Evil swallows most of its own venom and poisons itself, wrote Montaigne. I do not believe in Satan.

Milton’s Satan tempted Eve and Adam, and precipitated the Fall. Blake said Milton was of the Devil’s party, and did not know it. But in Genesis 3:1, the “serpent” which tempts Eve is “more crafty than any other wild animal that the Lord God had made”. Its motivation is unclear but it is not a fallen angel.

In Job, Satan is “The Accuser”, one of the heavenly beings, not the Enemy we find in Milton. He is the Accuser in Zechariah 3, and a tempter in 1 Chronicles 21. The word “devil” does not appear at all in the Old Testament. In Revelation, though, that ancient serpent, who is called the Devil and Satan, the deceiver of the whole world—he was thrown down to the earth, and his angels were thrown down with him. Jesus watched Satan fall from heaven like a flash of lightning.

In the Gospels, Satan tempted Jesus, proposing other ways of gaining followers, entered Judas before his betrayal, and causes mental and physical illness.

CS Lewis’s Screwtape liked two attitudes in humans- an unhealthy interest in devils, or disbelief. Wormwood seeks to draw his victim from things of lasting value to lesser things. Wormwood delights in the destruction of the World War, but Screwtape is wary, as war can bring out virtues of honour and courage in human beings. The professorial Screwtape even gives a lecture. In Perelandra, though, the spirit which possesses Weston and fights Ransom for the soul of the first woman created on Venus is mindless, silly in a way which is less than childish, destroying because that is what it does rather than for any purpose.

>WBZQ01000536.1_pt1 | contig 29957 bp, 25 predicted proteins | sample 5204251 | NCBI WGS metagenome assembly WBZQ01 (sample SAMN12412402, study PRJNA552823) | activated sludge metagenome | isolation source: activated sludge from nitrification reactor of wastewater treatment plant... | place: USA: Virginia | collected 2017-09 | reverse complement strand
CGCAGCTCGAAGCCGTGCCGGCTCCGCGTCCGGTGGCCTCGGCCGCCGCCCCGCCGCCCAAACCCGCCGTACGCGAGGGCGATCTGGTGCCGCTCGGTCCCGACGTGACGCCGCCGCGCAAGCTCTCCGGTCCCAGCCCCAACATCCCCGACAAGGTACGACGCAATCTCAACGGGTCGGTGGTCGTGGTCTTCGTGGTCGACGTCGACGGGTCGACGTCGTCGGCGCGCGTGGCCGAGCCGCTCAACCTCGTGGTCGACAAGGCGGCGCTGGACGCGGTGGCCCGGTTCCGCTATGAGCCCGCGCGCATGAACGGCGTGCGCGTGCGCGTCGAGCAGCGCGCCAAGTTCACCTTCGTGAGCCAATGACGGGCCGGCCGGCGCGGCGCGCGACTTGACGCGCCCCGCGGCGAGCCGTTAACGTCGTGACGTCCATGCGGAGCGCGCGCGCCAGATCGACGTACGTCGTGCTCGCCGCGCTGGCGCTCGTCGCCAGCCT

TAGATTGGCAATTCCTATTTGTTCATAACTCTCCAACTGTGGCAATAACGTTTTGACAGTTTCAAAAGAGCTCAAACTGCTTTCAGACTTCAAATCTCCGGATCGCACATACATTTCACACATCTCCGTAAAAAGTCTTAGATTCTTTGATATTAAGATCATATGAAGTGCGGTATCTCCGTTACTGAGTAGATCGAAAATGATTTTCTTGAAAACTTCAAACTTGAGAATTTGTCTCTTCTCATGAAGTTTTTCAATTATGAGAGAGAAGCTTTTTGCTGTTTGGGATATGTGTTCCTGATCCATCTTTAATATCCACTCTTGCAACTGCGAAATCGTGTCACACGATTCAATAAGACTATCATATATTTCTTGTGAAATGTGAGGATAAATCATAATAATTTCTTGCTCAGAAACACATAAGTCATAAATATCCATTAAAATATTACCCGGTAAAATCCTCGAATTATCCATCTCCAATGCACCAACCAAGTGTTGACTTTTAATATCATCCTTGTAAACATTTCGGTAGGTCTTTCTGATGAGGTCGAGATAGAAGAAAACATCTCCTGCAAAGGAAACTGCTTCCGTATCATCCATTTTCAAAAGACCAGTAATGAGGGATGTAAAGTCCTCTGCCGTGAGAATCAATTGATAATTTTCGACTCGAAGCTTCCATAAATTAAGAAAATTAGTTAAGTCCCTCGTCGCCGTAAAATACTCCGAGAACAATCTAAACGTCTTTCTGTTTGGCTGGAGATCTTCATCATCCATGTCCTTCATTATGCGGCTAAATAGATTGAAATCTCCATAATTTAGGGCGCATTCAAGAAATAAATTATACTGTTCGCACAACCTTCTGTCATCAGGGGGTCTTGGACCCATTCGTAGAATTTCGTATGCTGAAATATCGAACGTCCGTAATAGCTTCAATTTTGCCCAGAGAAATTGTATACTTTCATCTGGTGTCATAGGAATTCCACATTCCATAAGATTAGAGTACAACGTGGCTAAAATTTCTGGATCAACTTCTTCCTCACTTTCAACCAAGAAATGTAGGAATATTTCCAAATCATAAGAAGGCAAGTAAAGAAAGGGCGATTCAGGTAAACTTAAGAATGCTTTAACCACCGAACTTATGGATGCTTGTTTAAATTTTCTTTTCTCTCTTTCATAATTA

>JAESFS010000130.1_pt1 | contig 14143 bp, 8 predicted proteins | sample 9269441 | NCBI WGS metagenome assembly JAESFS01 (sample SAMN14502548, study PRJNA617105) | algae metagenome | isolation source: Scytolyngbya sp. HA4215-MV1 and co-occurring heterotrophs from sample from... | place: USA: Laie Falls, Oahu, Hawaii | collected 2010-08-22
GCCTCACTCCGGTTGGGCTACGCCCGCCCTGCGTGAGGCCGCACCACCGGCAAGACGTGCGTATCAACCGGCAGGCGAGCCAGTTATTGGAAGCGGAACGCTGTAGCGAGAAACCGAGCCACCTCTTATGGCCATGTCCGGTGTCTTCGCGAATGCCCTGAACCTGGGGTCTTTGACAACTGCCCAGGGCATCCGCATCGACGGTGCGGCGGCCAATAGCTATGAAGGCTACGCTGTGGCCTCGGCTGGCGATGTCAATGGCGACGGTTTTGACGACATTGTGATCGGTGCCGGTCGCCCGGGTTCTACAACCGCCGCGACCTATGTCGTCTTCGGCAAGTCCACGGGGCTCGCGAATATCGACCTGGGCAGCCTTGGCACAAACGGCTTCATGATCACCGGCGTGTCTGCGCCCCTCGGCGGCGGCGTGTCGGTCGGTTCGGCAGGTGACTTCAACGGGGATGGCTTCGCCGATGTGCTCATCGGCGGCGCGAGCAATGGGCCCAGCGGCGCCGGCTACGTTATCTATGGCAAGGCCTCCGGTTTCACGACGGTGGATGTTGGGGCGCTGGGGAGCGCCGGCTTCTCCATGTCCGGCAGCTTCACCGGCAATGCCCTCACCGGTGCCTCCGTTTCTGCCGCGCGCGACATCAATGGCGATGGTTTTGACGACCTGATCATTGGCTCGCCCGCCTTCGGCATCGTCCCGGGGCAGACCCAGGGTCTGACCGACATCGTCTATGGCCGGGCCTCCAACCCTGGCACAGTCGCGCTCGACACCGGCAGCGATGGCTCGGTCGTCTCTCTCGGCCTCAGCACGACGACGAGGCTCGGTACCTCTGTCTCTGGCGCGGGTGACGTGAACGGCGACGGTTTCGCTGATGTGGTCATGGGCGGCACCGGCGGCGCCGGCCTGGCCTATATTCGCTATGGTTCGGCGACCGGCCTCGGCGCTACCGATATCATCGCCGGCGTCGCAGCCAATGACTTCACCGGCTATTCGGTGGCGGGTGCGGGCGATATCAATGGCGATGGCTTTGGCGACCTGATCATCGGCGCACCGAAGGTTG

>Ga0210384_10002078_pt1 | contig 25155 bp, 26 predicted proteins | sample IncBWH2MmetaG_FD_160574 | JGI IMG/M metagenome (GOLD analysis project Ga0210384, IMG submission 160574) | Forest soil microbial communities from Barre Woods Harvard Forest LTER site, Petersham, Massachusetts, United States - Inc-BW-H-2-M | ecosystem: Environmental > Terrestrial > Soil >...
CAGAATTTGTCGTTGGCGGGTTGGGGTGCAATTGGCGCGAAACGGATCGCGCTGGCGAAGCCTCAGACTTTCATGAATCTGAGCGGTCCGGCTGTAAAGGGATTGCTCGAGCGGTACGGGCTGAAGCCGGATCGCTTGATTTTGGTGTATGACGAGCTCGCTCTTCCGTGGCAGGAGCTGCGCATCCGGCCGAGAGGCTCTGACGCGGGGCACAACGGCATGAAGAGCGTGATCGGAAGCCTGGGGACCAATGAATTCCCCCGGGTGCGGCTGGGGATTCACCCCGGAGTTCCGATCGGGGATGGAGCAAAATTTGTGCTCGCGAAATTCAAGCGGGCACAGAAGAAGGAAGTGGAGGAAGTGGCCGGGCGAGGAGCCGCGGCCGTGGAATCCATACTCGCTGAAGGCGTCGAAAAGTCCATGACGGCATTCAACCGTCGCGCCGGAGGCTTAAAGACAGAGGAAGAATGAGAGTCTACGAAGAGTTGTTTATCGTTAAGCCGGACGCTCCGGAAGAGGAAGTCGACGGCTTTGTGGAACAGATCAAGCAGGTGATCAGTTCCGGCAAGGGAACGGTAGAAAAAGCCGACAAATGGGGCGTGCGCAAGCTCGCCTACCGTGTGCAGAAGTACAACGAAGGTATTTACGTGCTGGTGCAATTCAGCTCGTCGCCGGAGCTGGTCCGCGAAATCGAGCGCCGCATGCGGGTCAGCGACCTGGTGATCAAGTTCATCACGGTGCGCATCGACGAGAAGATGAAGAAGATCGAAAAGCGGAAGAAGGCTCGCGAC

And there is Mephistopheles and Faust. This is Hell, nor am I out of it. He is a deceiver, whispering to Faust of things which have no value in reality. The Hesychasts imagined themselves surrounded by tempting demons. The start of sin was to pay attention to one, from which the sinner slid down to constant indulgence without shame. However, I doubt there is any a co-ordinating intelligence plotting this.

A man left his wife, and had an affair. She would not let him go, and they are back together. Now, he might see the affair as a lack of trust and respect for himself as well as his wife. He was running away. Then, he would not see it like that, or he might not have left her in the first place. His sin arose from his failure to see his situation and the people in it clearly.